My ode to Hertz
People call Hertz the life of the party
'Cause it rents a car or two.
Although it might seem like it makes decent money,
Its GAAP results will make you blue.
So take a good look at its statements;
You'll see goodwill looks out of place,
If you look closer, it's easy to trace
The tracks of billions in intangible asset writedowns.
Granted, that last line needs some work
Outside, Hertz's management is masquerading; inside, shareholders' hopes are fading. Its stock price hit an all-time low in November. And after incurring hefty intangible asset impairment charges, Hertz lost an equally hefty $1.2 billion, or $3.76 per diluted share, on $1.8 billion in revenues during its fiscal 2008 fourth quarter.
However, management for the world's largest car-rental company reported that at least one aspect of its business doesn't seem impaired: its ability to generate net cash flows. Although the company's substantial capital expenditures put a crimp on free cash flow, the $1.8 billion in net cash flow that Hertz generated exclusive of capital expenditures enabled it to reduce its total debt somewhat.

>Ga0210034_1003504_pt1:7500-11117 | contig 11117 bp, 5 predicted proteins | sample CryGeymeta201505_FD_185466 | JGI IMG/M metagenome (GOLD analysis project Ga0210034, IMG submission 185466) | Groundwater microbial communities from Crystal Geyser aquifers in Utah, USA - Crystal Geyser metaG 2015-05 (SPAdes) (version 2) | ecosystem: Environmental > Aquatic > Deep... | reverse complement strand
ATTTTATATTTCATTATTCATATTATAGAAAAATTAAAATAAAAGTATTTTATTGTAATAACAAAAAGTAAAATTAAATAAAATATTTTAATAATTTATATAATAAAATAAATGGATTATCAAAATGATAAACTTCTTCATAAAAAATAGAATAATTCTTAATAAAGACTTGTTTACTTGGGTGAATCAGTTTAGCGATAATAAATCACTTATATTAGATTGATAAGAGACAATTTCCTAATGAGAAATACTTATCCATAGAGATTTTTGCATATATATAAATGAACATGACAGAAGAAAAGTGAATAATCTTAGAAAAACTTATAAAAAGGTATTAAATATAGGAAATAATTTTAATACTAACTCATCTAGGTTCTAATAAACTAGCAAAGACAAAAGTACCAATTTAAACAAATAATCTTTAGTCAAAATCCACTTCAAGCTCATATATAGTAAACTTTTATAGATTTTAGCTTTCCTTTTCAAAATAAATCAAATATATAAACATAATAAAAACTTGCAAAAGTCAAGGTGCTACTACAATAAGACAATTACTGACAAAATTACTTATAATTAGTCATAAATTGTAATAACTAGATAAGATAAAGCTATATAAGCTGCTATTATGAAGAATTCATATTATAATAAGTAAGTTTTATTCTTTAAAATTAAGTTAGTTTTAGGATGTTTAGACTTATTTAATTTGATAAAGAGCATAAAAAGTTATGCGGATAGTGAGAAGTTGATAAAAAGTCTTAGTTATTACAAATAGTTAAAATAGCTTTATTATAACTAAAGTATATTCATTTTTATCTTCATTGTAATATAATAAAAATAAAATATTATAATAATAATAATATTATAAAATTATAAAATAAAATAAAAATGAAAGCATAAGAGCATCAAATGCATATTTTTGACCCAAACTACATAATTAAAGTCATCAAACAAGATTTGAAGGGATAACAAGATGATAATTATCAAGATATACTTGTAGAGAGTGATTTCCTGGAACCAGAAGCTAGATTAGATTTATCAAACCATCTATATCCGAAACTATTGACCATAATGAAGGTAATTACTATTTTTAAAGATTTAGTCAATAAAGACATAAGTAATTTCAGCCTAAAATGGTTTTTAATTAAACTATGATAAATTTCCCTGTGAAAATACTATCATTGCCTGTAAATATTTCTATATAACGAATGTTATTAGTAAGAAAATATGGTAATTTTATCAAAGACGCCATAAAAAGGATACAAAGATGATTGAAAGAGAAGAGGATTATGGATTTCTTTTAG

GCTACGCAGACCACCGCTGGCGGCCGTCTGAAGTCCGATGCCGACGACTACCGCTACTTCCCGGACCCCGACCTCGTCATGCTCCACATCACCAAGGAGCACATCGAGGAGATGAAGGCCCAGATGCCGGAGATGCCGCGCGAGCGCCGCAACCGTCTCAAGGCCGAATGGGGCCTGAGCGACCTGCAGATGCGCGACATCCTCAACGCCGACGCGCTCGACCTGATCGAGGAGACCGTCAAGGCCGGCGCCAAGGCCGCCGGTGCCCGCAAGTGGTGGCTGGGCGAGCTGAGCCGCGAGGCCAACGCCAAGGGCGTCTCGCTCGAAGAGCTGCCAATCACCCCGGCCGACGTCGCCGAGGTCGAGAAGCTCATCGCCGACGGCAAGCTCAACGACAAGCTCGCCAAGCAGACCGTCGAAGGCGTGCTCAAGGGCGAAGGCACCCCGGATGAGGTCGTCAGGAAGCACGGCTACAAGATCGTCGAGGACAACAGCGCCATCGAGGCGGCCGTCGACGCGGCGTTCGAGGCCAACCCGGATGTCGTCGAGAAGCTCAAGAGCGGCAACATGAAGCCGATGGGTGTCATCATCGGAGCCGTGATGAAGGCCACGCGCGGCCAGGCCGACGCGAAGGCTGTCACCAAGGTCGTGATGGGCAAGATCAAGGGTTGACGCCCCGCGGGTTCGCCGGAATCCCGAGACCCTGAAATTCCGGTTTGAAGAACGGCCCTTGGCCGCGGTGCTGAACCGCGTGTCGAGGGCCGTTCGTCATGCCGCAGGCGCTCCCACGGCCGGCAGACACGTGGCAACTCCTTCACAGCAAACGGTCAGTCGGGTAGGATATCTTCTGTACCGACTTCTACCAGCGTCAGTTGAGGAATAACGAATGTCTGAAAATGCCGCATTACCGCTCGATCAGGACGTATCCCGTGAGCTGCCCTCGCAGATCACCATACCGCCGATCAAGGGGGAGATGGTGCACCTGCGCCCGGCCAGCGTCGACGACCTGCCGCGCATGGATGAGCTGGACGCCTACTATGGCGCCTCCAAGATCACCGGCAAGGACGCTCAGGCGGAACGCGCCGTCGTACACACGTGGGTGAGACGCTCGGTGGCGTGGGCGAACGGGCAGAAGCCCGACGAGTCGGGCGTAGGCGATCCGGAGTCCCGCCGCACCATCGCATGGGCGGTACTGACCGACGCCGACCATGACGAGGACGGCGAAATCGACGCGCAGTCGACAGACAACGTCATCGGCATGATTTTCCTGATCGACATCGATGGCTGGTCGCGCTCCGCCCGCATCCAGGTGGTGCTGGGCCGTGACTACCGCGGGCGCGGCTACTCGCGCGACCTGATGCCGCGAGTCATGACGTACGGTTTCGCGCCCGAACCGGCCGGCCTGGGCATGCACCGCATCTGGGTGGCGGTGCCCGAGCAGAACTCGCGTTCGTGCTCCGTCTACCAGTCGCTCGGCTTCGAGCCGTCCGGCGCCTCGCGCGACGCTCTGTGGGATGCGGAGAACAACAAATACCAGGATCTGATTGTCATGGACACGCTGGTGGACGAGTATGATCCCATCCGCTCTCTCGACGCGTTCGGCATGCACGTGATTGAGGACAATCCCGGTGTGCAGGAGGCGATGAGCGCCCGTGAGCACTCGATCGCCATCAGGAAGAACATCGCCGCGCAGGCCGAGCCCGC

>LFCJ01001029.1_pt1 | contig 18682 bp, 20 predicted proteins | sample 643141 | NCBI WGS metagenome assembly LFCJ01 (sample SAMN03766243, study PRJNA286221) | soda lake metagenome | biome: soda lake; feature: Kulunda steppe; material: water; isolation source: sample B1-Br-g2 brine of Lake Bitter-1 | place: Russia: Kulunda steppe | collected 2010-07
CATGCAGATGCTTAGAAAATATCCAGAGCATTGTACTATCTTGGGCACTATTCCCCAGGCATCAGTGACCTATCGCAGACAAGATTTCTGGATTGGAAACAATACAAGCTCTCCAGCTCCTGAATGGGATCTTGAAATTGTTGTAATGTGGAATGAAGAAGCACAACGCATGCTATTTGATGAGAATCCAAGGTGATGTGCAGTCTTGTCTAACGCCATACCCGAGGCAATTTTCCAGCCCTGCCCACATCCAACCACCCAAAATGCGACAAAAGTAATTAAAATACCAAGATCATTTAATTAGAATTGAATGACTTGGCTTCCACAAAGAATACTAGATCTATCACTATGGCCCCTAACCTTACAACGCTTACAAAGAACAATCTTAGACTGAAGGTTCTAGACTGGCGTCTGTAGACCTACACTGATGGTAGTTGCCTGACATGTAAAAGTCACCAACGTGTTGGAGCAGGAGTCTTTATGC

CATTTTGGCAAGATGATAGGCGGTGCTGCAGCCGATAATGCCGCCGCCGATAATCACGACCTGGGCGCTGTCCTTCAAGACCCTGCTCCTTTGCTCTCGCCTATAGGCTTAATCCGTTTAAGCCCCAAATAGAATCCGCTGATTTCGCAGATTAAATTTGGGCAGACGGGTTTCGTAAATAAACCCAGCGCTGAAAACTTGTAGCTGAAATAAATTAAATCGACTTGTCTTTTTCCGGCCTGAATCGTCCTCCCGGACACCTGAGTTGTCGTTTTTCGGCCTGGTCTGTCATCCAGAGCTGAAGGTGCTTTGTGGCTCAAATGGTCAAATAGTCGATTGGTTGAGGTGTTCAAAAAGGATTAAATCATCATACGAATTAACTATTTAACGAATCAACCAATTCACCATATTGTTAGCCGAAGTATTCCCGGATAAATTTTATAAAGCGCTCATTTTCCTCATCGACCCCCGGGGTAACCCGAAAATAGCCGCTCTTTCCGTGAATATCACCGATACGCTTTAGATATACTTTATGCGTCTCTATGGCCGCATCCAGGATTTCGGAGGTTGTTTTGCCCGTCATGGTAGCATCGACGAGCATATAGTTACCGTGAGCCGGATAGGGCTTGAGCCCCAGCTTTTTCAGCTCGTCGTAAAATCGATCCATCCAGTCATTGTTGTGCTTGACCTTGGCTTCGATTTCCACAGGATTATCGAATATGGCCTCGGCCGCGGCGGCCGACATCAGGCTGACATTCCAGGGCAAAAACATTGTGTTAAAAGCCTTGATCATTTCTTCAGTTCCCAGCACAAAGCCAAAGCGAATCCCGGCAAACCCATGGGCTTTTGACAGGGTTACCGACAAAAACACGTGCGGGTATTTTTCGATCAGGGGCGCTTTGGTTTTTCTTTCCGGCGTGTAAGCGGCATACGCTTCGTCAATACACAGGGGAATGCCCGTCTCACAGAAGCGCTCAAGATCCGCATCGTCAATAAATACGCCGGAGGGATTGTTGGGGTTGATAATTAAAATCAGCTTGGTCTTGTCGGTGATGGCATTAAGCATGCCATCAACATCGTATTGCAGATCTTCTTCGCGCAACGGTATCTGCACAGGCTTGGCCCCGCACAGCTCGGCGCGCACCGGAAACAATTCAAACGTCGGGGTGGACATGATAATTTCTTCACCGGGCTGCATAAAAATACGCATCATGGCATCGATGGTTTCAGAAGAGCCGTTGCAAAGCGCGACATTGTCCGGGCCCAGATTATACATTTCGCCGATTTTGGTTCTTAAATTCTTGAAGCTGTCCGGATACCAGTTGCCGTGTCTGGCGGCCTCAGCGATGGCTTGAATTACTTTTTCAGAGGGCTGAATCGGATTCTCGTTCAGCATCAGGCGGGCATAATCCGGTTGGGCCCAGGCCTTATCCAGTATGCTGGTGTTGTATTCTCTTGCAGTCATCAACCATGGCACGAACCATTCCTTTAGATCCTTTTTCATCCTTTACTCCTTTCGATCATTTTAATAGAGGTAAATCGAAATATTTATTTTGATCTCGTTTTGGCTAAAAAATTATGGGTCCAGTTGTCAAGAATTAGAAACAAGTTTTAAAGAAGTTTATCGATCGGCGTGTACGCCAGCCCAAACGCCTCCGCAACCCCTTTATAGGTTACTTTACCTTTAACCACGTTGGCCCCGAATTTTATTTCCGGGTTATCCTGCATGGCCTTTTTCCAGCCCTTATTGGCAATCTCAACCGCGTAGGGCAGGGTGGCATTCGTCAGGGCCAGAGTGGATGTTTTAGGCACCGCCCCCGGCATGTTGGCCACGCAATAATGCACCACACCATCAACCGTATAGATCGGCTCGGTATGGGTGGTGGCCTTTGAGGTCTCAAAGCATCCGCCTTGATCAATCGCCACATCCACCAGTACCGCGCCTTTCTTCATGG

In addition, as long as Hertz continues operating within the confines of debt covenants, it should have $4.8 billion of liquidity available -- roughly 25% of total assets. That should help Hertz stay afloat in a turbulent economy. Unfortunately, so should a much more painful move.
Layoffs by any other name
When the economy gets tough, companies must often endure significant restructuring or downsizing. At Hertz, they prefer to call fleet reductions and job cuts "rightsizing." So far, about 7,000 Hertz employees have already been affected by the cuts -- that's about one-fifth of its former workforce.
Whatever you call it, it had to be done, given the stiff competition. On the car rental side, Hertz faces Avis
In my opinion, Hertz's intangibles are susceptible to further writedowns. The company's looking cheap now, but there's still room for downside. Check back when we're out of this recession.
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People say Fool contributor Chris Jones is the life of the party, even though he has neither long nor short positions in any of the companies mentioned in this article, except for Caterpillar. The Motley Fool's disclosure policy prefers not to comment at this time.